In Atlanta, Georgia, Jewish organizations joined nearly three dozen groups at the National Center for Civil and Human Rights for a vigil for the victims of the Orlando nightclub massacre and ro a rally against violence. Among them were Sojourn; Anti-Defamation League; Congregation Bet Haverim; and Lambda Legal. Rabbi Joshua Lesser of Congregation Bet Haverim was one of the main organizing forces of the evening. He said he had ridden his bike to the civil rights center earlier that morning in preparation, and pondered on the hatred and animus that was appearing in Atlanta during the coming elections.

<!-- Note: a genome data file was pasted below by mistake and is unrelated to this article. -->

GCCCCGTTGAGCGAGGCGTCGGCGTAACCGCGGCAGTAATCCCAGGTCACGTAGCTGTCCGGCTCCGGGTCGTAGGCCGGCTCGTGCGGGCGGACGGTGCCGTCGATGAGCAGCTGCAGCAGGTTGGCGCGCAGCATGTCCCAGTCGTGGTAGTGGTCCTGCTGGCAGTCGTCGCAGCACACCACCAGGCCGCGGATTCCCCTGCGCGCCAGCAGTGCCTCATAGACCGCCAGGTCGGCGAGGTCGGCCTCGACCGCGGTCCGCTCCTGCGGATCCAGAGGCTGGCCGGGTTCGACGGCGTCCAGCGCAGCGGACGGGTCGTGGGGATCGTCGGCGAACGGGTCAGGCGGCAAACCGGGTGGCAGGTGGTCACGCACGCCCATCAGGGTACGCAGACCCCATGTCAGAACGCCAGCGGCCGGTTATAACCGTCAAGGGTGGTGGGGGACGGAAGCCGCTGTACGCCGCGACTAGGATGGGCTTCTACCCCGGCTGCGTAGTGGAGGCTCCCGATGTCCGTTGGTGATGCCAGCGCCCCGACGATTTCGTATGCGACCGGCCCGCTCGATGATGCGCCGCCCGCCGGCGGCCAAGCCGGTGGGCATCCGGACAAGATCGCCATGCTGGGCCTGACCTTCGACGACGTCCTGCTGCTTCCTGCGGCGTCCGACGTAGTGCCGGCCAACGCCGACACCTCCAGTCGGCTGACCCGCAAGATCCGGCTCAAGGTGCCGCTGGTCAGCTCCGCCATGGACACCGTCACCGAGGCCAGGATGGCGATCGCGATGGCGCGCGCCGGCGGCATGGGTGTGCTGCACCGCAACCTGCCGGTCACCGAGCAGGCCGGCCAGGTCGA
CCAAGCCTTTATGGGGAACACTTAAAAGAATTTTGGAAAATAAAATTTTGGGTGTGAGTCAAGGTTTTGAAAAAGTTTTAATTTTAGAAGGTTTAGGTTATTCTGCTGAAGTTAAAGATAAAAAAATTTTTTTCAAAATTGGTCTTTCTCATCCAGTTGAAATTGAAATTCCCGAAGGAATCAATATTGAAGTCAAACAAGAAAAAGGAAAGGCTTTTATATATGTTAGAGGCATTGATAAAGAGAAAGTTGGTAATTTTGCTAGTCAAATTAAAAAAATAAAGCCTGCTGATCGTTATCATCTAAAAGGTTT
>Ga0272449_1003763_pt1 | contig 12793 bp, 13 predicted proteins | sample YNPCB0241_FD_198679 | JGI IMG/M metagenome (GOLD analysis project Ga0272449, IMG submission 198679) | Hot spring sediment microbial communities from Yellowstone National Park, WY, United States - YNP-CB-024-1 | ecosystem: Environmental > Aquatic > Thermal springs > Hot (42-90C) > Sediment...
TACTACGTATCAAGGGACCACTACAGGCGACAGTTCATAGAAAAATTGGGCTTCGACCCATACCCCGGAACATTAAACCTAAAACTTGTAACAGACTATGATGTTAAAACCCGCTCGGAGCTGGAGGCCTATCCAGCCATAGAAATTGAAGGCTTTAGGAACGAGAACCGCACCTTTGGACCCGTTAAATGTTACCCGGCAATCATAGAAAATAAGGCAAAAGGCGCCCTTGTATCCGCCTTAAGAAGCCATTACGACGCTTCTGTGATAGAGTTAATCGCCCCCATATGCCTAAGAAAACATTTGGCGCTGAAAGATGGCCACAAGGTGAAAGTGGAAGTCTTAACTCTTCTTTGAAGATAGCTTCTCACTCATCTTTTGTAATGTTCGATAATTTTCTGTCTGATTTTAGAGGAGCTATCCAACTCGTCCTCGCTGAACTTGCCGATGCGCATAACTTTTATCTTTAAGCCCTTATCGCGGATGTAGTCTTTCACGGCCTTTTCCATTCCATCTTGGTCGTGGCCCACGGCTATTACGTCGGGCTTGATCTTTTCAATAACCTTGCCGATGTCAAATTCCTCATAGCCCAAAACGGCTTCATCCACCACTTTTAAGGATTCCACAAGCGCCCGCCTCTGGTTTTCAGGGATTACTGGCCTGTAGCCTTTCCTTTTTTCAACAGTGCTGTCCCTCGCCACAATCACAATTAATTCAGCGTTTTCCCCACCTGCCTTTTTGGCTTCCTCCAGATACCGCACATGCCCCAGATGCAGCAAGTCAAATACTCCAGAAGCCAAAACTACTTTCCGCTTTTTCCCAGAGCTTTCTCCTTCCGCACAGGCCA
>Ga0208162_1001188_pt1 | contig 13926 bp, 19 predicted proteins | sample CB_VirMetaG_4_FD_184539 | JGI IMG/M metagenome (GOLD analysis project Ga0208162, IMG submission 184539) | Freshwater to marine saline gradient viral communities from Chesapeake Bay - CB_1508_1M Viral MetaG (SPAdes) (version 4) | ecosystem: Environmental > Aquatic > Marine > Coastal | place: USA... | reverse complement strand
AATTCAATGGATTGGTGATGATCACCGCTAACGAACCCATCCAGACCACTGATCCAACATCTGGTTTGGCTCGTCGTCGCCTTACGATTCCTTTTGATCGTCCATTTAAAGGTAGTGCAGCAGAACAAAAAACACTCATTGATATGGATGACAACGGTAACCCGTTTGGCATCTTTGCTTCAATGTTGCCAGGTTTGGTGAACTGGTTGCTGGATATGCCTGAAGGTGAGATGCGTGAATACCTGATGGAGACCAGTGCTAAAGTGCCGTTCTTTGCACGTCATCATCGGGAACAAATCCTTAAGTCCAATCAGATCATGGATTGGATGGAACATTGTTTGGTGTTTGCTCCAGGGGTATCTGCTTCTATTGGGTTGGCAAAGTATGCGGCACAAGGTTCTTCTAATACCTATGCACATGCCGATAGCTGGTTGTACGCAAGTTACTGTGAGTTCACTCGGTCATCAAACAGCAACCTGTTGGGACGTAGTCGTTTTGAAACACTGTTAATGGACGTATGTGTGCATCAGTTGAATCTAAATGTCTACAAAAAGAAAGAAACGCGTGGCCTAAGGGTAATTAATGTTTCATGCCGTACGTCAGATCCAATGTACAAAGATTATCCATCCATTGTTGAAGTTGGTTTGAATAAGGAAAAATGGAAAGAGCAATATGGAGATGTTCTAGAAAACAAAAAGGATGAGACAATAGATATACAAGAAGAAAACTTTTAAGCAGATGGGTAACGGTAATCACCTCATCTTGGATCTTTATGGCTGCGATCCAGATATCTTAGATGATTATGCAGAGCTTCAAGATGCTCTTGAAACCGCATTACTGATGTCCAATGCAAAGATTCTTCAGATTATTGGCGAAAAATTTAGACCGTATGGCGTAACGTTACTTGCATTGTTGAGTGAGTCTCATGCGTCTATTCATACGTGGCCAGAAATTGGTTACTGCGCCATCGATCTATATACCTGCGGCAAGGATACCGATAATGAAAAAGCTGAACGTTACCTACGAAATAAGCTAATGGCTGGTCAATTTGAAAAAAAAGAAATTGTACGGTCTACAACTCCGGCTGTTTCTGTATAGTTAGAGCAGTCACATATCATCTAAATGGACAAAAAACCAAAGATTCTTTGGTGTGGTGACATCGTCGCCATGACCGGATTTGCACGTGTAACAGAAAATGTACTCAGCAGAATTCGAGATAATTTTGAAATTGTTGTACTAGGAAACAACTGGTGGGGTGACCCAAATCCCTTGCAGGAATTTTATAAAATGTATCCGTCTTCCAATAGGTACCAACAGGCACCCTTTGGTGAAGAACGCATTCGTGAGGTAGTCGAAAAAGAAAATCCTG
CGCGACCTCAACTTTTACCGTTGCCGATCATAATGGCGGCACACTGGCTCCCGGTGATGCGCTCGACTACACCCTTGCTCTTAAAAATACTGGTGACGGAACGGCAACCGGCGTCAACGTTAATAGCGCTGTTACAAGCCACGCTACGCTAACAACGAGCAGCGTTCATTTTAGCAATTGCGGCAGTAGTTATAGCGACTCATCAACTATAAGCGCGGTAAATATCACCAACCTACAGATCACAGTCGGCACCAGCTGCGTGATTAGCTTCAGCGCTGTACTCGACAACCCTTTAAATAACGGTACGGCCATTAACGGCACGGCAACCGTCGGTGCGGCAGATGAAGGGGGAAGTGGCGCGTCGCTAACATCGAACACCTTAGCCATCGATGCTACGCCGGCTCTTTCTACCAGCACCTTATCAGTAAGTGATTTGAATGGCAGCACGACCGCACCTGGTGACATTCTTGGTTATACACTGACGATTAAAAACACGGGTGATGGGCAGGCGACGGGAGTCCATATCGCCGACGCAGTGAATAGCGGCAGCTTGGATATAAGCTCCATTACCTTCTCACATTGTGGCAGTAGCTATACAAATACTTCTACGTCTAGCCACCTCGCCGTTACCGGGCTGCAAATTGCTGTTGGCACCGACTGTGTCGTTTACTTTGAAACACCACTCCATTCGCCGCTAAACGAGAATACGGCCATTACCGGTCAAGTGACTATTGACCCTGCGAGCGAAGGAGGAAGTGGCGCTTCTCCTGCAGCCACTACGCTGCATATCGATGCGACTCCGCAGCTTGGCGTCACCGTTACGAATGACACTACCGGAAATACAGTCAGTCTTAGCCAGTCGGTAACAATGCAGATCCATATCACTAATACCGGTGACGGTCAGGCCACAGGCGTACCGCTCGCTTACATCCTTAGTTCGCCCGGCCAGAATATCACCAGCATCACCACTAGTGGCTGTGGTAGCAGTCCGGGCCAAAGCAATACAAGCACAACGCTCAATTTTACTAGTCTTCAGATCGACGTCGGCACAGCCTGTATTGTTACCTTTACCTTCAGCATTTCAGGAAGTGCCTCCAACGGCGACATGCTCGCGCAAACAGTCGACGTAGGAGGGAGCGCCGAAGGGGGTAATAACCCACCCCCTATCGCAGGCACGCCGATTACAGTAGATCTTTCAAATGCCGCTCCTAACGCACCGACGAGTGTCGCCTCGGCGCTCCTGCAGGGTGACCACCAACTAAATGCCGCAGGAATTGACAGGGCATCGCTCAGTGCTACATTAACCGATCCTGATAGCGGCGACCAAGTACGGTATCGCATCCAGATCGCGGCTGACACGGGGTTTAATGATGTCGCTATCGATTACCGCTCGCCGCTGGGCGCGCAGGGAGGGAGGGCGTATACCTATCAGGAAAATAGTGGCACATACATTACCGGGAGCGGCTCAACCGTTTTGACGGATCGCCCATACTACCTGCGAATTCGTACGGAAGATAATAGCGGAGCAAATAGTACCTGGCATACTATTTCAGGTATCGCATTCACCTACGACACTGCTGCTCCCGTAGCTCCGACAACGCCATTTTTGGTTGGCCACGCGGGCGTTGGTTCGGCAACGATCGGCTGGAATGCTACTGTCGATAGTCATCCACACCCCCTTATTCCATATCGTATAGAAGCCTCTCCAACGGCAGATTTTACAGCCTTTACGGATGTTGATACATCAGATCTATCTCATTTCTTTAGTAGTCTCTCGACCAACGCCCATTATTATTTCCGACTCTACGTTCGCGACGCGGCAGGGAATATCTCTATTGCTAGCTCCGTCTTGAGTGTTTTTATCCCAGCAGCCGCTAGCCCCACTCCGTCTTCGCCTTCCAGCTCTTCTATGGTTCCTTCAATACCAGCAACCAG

In Los Angeles, several thousand gathered for a rally. Rabbi Denise Eger of Congregation Kol Ami, a LGBT-oriented synagogue in West Hollywood read a prayer, and Lady GaGa read names of the deceased. Rabbi Eger said, “There will be a time for action. There will be a time for voting. There will be a time for rising up. But tonight, we must mourn our loss.”